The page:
• 0 avatar
      Big Wheel

      @MAM & FreedMike,

      You can defeat the stop/start in a Cruze, at least in the LS trim with the six speed automatic. We leased one last fall as a third car for dirt cheap thanks to the piles of incentives on the hood that we qualified for. In the owners manual, it says the stop/start feature doesn’t work when the trans is in any other mode than D (Drive). My wife also found a youtube video on it. To defeat the stop/start, put the transmission in the L position which selects Electronic Range Select (ERS) or sometimes called Manual Mode. In the ICU, you will see L1 light up. This means you are limited to first gear. However, use the + button on the top of the shift lever to bump it up to L6. Voila, stop/start is defeated, & it will use all six speeds when you drive. I have noticed no difference in the transmission shifting between L & D modes, but we are in relatively flat Michigan. The owners manual says in L mode it may run in lower gears when climbing or descending hills. Not sure if this defeat procedure works in other GM cars – check the owners manual.

  • avatar
    don1967

    Of the many cars I’ve owned over the past 35 years, the only one that truly surprised me was the 2008 Hyundai Santa Fe.

    What was supposed to be a quick rule-it-out trip around the block turned into an extended test drive, and a major case of cognitive dissonance. The modern design, robust construction and buttery-smooth V6 engine took me completely by surprise. And the ownership experience which followed was nearly flawless.

    Our Hyundai surprise continues to this day, with our daughter currently driving an 8-year-old Elantra which has never exhibited a squeak, rattle or trace of mechanical trouble.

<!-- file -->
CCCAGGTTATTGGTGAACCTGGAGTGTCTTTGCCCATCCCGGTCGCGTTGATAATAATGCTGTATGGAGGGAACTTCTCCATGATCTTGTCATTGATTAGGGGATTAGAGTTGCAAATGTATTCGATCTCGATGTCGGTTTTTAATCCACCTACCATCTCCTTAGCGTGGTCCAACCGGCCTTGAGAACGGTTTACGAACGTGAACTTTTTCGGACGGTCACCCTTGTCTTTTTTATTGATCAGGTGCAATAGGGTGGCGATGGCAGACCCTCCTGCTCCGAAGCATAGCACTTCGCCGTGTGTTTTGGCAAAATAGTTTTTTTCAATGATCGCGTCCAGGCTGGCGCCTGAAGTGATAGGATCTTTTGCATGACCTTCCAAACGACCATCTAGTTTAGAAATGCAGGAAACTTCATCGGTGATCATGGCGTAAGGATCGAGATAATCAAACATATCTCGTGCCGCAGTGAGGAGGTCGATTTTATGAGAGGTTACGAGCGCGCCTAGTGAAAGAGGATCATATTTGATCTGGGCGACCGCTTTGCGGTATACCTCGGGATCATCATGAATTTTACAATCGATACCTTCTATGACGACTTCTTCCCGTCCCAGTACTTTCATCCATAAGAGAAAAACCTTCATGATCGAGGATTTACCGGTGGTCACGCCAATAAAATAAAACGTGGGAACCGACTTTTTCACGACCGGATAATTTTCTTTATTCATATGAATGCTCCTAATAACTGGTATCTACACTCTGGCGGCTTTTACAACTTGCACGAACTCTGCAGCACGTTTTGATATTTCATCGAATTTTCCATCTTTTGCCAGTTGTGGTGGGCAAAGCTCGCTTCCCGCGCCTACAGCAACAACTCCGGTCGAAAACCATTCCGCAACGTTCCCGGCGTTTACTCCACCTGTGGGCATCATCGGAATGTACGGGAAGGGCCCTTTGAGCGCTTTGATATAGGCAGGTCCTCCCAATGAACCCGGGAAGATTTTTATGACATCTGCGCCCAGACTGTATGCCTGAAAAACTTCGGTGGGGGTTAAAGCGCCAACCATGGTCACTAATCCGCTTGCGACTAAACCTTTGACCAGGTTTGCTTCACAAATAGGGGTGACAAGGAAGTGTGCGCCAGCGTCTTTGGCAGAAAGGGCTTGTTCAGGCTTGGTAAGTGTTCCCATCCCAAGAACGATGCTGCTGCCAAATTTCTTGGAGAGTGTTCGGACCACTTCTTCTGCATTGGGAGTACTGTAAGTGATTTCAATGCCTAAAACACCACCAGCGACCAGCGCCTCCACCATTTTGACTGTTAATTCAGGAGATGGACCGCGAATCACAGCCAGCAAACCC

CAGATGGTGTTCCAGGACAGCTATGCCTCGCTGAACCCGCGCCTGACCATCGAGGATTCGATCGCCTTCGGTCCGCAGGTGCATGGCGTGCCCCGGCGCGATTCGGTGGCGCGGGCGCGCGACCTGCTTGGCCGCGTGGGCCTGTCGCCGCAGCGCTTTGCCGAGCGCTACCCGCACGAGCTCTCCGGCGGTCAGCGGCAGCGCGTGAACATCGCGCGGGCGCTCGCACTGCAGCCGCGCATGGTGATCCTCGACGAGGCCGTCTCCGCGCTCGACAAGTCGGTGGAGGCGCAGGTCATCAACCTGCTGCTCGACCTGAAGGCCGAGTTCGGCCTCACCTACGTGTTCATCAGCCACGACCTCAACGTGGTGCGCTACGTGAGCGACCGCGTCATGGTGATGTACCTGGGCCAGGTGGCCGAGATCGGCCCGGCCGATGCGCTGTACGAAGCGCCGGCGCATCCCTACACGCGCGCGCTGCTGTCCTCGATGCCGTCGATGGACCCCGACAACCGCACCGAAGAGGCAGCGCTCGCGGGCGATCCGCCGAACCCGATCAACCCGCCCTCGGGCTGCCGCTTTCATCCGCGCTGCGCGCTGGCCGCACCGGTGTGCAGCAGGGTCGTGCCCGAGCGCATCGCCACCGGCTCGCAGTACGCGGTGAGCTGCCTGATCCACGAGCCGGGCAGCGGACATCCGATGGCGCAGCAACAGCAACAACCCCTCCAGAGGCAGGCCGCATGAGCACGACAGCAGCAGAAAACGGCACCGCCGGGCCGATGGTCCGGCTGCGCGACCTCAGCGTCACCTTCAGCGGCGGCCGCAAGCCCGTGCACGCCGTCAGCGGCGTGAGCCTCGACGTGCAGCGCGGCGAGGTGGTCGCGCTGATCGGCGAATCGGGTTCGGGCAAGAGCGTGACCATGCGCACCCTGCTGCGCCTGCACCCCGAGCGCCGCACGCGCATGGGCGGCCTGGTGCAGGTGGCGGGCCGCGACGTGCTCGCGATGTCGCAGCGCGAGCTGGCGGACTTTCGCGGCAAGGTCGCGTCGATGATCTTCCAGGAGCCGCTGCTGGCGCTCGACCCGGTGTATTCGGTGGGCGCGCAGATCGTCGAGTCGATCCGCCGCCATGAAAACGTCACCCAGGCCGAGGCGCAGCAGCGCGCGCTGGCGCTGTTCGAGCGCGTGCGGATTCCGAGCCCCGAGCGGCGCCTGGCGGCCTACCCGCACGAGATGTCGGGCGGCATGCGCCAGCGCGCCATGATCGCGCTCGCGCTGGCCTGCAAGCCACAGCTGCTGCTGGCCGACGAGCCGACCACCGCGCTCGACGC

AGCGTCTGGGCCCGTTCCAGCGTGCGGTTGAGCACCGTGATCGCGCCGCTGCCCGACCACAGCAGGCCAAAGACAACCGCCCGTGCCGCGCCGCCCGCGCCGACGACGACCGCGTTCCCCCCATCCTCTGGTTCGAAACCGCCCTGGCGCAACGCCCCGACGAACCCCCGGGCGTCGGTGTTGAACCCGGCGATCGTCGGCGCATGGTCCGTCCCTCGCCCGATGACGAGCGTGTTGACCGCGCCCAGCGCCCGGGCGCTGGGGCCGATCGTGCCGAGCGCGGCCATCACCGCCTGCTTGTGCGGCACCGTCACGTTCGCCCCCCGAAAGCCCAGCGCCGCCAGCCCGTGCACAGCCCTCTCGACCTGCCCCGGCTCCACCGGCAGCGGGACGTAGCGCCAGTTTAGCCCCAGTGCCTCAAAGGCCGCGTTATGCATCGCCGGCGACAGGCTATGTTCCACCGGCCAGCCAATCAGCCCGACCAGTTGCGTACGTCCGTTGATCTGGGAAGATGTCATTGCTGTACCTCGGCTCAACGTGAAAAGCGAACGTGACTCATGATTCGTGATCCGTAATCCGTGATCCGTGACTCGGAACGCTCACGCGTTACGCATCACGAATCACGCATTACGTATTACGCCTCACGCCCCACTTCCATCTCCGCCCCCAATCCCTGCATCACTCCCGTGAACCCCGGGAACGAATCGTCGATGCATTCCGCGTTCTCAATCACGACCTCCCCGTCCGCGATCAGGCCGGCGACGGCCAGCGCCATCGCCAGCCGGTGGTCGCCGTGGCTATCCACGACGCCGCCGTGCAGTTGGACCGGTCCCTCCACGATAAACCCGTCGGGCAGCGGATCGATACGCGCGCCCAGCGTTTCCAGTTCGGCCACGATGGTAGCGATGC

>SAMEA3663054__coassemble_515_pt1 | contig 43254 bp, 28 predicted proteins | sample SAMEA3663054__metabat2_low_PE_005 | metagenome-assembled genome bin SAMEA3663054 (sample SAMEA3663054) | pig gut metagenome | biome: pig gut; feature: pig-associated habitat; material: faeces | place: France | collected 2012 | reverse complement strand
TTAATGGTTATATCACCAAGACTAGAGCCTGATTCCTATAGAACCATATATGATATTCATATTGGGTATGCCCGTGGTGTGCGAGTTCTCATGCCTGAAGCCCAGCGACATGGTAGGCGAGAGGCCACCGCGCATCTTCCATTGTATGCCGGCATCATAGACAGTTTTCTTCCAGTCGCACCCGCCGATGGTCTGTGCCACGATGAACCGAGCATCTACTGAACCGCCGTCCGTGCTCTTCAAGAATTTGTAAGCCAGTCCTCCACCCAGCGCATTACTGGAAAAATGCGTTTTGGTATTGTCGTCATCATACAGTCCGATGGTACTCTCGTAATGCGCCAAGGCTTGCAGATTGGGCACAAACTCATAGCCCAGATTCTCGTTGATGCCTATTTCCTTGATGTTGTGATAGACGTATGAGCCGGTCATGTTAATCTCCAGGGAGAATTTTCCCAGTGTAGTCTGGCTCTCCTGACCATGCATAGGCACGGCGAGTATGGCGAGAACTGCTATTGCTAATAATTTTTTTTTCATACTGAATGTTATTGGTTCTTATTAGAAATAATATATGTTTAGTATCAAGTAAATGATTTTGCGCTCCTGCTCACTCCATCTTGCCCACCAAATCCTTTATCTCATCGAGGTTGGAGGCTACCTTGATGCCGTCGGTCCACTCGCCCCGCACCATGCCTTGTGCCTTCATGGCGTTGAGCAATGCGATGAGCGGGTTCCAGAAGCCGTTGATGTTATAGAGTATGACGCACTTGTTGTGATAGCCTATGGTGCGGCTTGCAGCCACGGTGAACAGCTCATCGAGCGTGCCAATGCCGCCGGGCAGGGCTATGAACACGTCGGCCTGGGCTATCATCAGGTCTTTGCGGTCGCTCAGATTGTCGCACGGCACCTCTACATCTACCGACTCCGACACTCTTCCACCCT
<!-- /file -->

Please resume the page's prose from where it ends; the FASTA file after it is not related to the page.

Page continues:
• avatar
    jkross22

    Rentals that surprised pleasantly:

    – Cadillac Catera – the Caddy that zagged. Around 2000, choices were improving at National, but Catera was the best of the bunch. They’d throw ’em on the Emerald Isle every once in a while and it made the trip a little nicer.

    – Silverado pick up – brand new, good infotainment, cylinder deactivation and a bunch of other cool driver aids I’d seen for the first time. Nice ride.

    We’re shopping for a replacement for our POS X5, drove a bunch of smaller CUVs and despite it’s lack of newness, the surprise winner appears to be the GLC300. Drives much more solid than expected.

  • avatar
    EGSE

    My sisters 2010 Elantra GLS, the cheapo version. Handling is uninspiring, the seat fabric has wrinkled and hasn’t worn as well as my ’07 Civic and the sheet metal is remarkably thin.

    But for an inexpensive car the content is surprisingly good, even came with satellite radio. In over 100k of mostly city driving the reliability has been phenomenal…one oxygen sensor replaced for about $200. It just refuses to break. And I don’t feel tortured riding in it. For TCO it’s been a champ.

    I went with her to buy it and unfortunately the dealer experience checked every box for sleazy. For that reason alone she’ll look elsewhere when the next time comes.

  • avatar

    The Cruze was almost entirely designed and engineered in South Korea. Calling it an American GM car is a stretch. Its apparently has only 45% North American content.

    • 0 avatar
      geozinger

      You say that like it’s a bad thing. There are millions of people out there in Korean engineered cars, doing things, living life.

      Or is it only bad because it’s a GM product and not a Hyundai/Kia/Ssyangyong, etc…

      Where do you think other brands of cars are engineered?

      • 0 avatar
        gearhead77